Mira Schor

05.09.10

Left: Cover of Mira Schor’s A Decade of Negative Thinking: Essays on Art, Politics, and Daily Life (2010). Right: Mira Schor, Reader, 2009, ink and gesso on linen, 16 x 20”.


Recognized for her contributions to painting theory and to feminist art history, the painter and writer Mira Schor has a new book available from Duke University Press. Here she discusses A Decade of Negative Thinking and her new blog, A Year of Positive Thinking.

AM I A NEGATIVE THINKER, AS THE TITLE OF MY BOOK SUGGESTS? I don’t think so, although it may seem that way because I speak out when I suspect that other people are just drinking the Kool-Aid. It’s necessary to dig beneath press-release culture, and not just take the promotional sound bite as gospel and let it go viral into art discourse. So I decided to give myself the test or the experiment of A Year of Positive Thinking. There are so many things that I love in art, film, art history, and political history, which help me to be an artist; I really want to share that part of my experience.

I’ve been doing a lot on Facebook, posting links to things I think are beautiful, funny, moving, inspiring, while venting on various political issues that make me angry. The blog will be a battle between the two sides of my personality, maybe like Cassandra and Pollyanna. Cassandra tells truths no one wants to hear. But it’s good to keep in mind that Pollyanna actually does the same thing: She’s not at all the sweet, cloying kind of character we think of when we use the name in a disparaging way; instead she’s more like a realistic, grounded character in a Kurosawa movie, albeit via Disney—she confronts with a generous curiosity the repressed private griefs of the inhabitants of the little town she has come to live in, as an orphan.

My father, the artist Ilya Schor, died when I was eleven. The Archives of American Art asked my mother for his papers sometime in the 1960s, when I was a teenager. My father didn’t do that much writing, but they said they were interested in everything––the ephemera of his life, art supply bills, that kind of thing. I helped put some of the material in order. At that time they did microfiches. Later, I was an art history major in college and I studied with H. W. Janson for one semester, which was in some ways very tedious and in others very interesting and an honor. It also pretty much persuaded me not to pursue art history! One of the things it taught me is that classic art history is actually doing things like researching Donatello’s laundry list––you know, his receipts, where he lived when. I decided to study art in graduate school instead of pursuing art history.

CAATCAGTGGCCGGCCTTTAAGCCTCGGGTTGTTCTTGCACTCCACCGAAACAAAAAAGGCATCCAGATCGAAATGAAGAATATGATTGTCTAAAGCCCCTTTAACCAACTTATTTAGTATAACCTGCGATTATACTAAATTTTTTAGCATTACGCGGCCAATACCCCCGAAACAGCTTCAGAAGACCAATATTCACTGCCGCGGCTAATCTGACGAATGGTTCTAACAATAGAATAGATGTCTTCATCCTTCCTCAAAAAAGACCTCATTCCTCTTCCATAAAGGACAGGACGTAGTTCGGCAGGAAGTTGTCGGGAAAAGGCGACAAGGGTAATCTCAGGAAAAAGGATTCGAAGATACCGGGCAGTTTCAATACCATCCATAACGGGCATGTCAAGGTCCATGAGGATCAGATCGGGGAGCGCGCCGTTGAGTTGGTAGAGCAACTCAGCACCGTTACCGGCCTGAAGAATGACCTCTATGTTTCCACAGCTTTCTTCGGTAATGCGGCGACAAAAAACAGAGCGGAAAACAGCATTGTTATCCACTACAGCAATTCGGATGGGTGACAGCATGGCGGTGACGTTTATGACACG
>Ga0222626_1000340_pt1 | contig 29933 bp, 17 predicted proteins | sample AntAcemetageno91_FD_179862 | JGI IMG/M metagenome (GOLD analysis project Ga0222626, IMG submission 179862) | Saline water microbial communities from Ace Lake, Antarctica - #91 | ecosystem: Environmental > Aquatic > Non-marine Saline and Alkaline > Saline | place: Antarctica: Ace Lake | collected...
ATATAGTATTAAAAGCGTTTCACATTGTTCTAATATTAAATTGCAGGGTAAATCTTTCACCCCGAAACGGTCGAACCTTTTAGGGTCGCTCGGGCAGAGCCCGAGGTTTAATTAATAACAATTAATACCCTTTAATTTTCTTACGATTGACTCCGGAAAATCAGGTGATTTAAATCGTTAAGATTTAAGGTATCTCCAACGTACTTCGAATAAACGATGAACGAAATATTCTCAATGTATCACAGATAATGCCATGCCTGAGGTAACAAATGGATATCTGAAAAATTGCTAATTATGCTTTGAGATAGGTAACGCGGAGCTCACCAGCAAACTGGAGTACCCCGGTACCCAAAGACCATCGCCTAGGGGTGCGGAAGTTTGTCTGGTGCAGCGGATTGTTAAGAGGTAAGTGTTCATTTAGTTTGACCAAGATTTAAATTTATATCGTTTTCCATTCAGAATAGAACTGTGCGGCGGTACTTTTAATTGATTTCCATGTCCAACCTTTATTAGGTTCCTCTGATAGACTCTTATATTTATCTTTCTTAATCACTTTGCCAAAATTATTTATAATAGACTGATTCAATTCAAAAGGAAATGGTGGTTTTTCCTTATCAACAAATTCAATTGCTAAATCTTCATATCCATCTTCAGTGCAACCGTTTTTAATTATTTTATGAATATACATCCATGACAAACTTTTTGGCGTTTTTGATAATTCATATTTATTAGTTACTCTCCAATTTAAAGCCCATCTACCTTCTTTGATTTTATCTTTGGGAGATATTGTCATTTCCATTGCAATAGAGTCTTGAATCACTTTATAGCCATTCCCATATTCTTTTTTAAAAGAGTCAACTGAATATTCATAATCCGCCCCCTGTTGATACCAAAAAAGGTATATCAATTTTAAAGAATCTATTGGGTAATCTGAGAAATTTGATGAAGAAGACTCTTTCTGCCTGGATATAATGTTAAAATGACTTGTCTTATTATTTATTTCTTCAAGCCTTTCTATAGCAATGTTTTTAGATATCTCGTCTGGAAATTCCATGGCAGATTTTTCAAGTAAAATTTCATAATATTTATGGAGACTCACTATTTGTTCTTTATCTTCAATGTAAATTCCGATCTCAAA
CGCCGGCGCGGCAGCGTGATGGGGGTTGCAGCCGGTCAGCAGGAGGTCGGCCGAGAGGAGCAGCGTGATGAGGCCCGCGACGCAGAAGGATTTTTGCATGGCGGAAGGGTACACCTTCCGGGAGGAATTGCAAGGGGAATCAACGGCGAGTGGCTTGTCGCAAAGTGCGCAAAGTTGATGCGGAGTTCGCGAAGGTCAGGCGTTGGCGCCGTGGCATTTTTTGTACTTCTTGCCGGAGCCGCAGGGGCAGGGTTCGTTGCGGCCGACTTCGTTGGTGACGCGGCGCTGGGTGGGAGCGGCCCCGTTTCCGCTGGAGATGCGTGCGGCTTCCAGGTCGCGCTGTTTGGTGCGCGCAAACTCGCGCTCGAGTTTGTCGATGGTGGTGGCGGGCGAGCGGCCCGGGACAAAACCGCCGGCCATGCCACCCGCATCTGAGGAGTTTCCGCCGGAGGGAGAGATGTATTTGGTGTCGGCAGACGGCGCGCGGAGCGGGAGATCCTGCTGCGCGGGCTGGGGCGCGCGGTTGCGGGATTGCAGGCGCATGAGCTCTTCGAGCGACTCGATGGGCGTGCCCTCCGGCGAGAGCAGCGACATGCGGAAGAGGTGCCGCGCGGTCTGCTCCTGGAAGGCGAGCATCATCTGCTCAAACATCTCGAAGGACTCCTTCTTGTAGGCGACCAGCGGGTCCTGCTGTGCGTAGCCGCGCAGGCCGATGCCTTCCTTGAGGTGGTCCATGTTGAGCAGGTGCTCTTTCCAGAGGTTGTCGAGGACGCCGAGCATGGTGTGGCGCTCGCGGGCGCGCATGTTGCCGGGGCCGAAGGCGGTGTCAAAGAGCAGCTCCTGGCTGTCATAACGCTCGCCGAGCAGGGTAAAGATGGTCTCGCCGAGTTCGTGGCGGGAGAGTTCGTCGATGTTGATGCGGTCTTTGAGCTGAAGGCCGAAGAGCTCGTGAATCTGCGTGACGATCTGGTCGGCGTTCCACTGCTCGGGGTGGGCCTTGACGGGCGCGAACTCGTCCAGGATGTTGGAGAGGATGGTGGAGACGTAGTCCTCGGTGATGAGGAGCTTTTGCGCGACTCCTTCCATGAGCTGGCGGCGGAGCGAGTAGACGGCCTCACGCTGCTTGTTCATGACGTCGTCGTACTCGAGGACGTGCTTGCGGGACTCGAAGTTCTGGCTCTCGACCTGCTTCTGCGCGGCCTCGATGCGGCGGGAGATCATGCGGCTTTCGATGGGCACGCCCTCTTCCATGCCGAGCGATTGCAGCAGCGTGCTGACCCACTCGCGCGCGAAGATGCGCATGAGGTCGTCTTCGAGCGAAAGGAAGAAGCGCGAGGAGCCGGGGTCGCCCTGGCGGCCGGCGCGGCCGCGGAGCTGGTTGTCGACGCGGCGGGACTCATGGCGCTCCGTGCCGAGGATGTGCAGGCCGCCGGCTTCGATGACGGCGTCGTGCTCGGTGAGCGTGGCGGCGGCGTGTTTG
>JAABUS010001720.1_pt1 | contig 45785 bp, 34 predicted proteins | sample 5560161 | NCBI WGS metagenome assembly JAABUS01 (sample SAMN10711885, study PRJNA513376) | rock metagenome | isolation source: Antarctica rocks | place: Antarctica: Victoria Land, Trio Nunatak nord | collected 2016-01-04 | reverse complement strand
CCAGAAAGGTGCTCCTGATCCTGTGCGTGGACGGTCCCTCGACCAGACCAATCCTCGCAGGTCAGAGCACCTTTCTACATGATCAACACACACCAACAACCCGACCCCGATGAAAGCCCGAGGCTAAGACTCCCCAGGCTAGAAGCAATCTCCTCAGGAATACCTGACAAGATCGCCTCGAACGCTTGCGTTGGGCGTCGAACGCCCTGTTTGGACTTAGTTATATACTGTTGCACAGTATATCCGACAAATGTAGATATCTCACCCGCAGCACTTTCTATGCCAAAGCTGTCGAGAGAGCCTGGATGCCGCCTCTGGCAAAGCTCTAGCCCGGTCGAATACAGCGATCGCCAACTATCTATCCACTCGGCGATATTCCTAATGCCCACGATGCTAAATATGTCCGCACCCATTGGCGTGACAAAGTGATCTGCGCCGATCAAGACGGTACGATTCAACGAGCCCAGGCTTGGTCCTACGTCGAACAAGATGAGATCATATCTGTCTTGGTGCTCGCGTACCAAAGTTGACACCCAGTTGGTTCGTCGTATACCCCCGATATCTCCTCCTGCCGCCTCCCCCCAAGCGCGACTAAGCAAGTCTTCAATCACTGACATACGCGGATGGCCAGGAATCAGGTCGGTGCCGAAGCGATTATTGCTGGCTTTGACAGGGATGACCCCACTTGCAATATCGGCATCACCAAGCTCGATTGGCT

I’ve been an inveterate self-documenter since I was a child. For example, I preserved carbon copies and early Xeroxes of all my letters from when I was a twenty-one-year-old grad student in the Feminist Art Program at CalArts and working on Womanhouse. I read them at the F-Word conference at CalArts in 1998, and I’ve included some of them in A Decade, in a chapter titled “Miss Elizabeth Bennett Goes to Feminist Boot Camp.” I’m kind of amazed at how articulate and outspoken I was as a twenty-one-year-old, and how much the character of my writing voice was already in place. It’s at times highly critical, but also passionate and politically engaged.

If I don’t paint over a period time, I start to go crazy. Painting is a primary language that I need to “speak” and “hear” in order to survive at a very deep level of my existence. I love the process of drawing and painting, and I love creating images, but I can’t imagine not writing––it would be like not thinking or speaking.

— As told to Lauren O’Neill-Butler